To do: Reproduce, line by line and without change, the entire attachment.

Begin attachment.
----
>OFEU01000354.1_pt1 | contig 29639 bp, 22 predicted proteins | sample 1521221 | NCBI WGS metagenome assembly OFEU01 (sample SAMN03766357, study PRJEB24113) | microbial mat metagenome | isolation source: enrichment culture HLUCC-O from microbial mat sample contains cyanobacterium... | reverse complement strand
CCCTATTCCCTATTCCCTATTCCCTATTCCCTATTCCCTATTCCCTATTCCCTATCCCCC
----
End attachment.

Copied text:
>OFEU01000354.1_pt1 | contig 29639 bp, 22 predicted proteins | sample 1521221 | NCBI WGS metagenome assembly OFEU01 (sample SAMN03766357, study PRJEB24113) | microbial mat metagenome | isolation source: enrichment culture HLUCC-O from microbial mat sample contains cyanobacterium... | reverse complement strand
CCCTATTCCCTATTCCCTATTCCCTATTCCCTATTCCCTATTCCCTATTCCCTATCCCCC